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Weyl's theorem states that every finite-dimensional representation of a semisimple Lie algebra is completely reducible, meaning it is a direct sum of irreducible submodules. In Humphreys' book Introduction to Lie Algebras and Representation Theory (section 6.3), this is proved in the case that the base field is algebraically closed of characteristic 0. Similarly, in Hall's book Lie Groups, Lie Algebras, and Representations (section 10.3), the base field is assumed to be $\mathbb{C}$.

Does Weyl's theorem hold over fields that are not algebraically closed? In this answer from 6 years ago, Dietrich Burde says "one can apply an argument, that the statement is already true for $K$ if it was true for the algebraic closure of $K$." Is there such an argument, and if so, what is it? I know that in general, an irreducible representation may become reducible over a field extension, so it's not clear to me why complete reducibility over $\overline{K}$ would imply complete reducibility over $K$.

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    $\begingroup$ That an irrep can become reducible over a field extension has little to do with the question: First, as long as it stays a sum of irreducibles, complete reducibility would be preserved; secondly and more importantly, we want to conclude in the other direction i.e. from complete reducibility over the field extension to over the small field. Or equivalently, what's to show is that something not completely reducible over the ground field will also be not completely reducible over an extension. $\endgroup$ Jan 13 at 17:33
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    $\begingroup$ It is not necessary to assume that $K$ is algebraically closed, see wikipedia with proofs. $\endgroup$ Jan 13 at 17:36
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    $\begingroup$ @DietrichBurde The Wikipedia article seems to have some gaps with respect to this assumption. The article cites Hall's book in the first paragraph, but Hall assumes the field is algebraically closed. At least some of the proofs seem to assume algebraic closure, too: for example "Algebraic proof 2" appears to use the version of Schur's lemma over algebraically closed fields. $\endgroup$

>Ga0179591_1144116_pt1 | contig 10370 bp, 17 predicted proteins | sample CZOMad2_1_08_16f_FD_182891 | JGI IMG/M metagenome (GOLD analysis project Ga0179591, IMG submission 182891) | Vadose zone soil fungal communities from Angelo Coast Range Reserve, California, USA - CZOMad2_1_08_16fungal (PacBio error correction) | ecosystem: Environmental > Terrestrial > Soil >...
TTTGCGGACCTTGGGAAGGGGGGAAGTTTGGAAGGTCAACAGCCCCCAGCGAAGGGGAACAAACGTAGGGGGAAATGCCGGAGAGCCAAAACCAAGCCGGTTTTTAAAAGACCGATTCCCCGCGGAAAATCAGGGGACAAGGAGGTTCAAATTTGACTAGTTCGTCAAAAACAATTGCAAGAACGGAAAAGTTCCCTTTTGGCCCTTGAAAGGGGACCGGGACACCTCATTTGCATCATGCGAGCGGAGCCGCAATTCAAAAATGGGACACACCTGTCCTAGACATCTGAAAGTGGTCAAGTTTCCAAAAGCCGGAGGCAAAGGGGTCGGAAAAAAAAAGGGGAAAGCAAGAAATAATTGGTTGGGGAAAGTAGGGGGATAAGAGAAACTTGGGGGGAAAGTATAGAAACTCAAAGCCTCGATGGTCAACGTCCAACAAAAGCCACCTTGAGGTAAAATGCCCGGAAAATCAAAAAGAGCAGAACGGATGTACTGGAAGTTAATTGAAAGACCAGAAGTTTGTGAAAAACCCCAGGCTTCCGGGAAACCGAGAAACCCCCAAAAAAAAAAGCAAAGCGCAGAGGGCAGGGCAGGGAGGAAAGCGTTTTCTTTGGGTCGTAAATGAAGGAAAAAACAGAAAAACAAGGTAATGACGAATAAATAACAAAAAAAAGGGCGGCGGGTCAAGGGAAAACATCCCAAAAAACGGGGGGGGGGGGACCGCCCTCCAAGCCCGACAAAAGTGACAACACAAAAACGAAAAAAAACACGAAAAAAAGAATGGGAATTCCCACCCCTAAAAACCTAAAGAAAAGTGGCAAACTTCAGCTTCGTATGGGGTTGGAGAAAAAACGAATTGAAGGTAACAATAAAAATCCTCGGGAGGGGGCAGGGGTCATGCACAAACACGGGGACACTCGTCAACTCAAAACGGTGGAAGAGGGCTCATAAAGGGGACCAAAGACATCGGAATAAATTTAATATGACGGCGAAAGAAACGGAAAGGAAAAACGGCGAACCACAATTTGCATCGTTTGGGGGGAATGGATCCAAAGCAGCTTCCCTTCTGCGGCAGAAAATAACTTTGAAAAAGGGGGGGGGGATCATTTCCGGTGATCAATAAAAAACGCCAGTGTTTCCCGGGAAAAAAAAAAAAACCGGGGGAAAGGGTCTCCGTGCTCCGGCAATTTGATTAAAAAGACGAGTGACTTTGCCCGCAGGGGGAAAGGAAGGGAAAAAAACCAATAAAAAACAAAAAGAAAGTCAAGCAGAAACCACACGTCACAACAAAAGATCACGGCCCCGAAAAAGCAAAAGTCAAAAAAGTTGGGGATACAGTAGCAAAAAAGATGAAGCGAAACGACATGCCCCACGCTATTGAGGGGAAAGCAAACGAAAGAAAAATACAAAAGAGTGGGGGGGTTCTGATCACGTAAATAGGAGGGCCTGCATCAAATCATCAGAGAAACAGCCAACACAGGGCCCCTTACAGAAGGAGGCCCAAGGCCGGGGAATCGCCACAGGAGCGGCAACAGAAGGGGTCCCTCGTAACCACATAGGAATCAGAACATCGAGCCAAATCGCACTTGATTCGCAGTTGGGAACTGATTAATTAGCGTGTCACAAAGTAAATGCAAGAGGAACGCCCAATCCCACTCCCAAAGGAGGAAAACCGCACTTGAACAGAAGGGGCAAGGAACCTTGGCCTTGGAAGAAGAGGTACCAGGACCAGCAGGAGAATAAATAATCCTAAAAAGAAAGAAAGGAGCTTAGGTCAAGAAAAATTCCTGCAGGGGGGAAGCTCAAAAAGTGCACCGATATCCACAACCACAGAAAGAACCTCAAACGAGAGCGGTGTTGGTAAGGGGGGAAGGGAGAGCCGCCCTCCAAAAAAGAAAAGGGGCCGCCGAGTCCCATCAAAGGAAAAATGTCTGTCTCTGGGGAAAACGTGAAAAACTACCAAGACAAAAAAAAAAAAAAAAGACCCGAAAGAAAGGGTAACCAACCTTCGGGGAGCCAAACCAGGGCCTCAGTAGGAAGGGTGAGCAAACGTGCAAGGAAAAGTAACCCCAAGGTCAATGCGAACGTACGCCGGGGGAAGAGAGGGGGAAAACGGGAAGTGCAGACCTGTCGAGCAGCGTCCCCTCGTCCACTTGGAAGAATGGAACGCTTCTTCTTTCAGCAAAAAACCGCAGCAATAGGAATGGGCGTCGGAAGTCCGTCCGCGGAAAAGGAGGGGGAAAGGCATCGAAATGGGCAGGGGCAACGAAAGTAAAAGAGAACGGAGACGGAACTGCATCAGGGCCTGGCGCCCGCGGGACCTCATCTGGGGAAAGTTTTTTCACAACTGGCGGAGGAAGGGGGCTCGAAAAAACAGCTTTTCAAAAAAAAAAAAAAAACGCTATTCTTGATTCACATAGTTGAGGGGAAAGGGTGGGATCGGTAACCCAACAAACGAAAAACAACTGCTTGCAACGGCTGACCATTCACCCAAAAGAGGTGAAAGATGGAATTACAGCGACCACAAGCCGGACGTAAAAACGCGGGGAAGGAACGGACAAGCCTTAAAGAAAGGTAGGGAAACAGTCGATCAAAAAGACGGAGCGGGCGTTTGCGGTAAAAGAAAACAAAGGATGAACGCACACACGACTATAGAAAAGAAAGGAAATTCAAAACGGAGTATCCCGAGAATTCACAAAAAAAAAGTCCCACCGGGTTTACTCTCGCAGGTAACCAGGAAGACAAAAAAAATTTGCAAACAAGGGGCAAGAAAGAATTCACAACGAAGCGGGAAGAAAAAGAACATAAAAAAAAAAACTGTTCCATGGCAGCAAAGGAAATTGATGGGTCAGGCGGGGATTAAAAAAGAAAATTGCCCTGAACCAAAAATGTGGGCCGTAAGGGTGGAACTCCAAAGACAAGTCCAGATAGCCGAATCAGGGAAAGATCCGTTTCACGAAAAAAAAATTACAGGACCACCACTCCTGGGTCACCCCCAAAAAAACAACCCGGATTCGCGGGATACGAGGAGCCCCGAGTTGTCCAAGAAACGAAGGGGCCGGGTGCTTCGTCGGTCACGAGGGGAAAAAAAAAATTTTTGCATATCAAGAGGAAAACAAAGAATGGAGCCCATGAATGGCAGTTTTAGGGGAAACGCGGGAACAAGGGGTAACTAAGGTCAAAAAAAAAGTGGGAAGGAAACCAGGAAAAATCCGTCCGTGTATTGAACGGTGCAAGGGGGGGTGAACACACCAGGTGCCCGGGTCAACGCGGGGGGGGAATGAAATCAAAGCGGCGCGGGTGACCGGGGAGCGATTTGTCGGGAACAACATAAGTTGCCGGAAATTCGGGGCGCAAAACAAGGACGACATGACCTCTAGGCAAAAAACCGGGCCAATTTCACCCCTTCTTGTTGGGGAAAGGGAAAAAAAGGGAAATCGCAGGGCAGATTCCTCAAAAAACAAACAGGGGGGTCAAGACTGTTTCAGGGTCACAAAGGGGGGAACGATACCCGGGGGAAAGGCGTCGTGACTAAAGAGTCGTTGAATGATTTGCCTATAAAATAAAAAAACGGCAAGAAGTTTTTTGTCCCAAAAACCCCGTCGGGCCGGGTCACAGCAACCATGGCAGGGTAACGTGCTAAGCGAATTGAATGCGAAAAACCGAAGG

– Tamar
    Jan 13 at 23:46
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    $\begingroup$ The Jacobson book seems to cover all fields of characteristic zero. He attributes the given proof to Whitehead. $\endgroup$
    – YCor
    Jan 14 at 1:31
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    $\begingroup$ @Tamar Yes, it is sometimes convenient to prove Weyl's Theorem first for algebraically closed fields. But there is also a proof using Whitehead's Lemma, which is true for fields of characteristic zero. See Theorem $8$ on page $79$ in Jacobson's book Lie Algebras. $\endgroup$ Jan 14 at 10:07
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Here are two references for this version of Weyl's theorem (characteristic 0 but not algebraically closed):

  • Jacobson's Lie Algebras does not assume the base field is algebraically closed. Weyl's theorem is Theorem 8 in Chapter III.7, and the proof is via Whitehead's lemma.
  • It is also Theorem 7.8.11 in Weibel's An Introduction to Homological Algebra. The proof uses cohomology.
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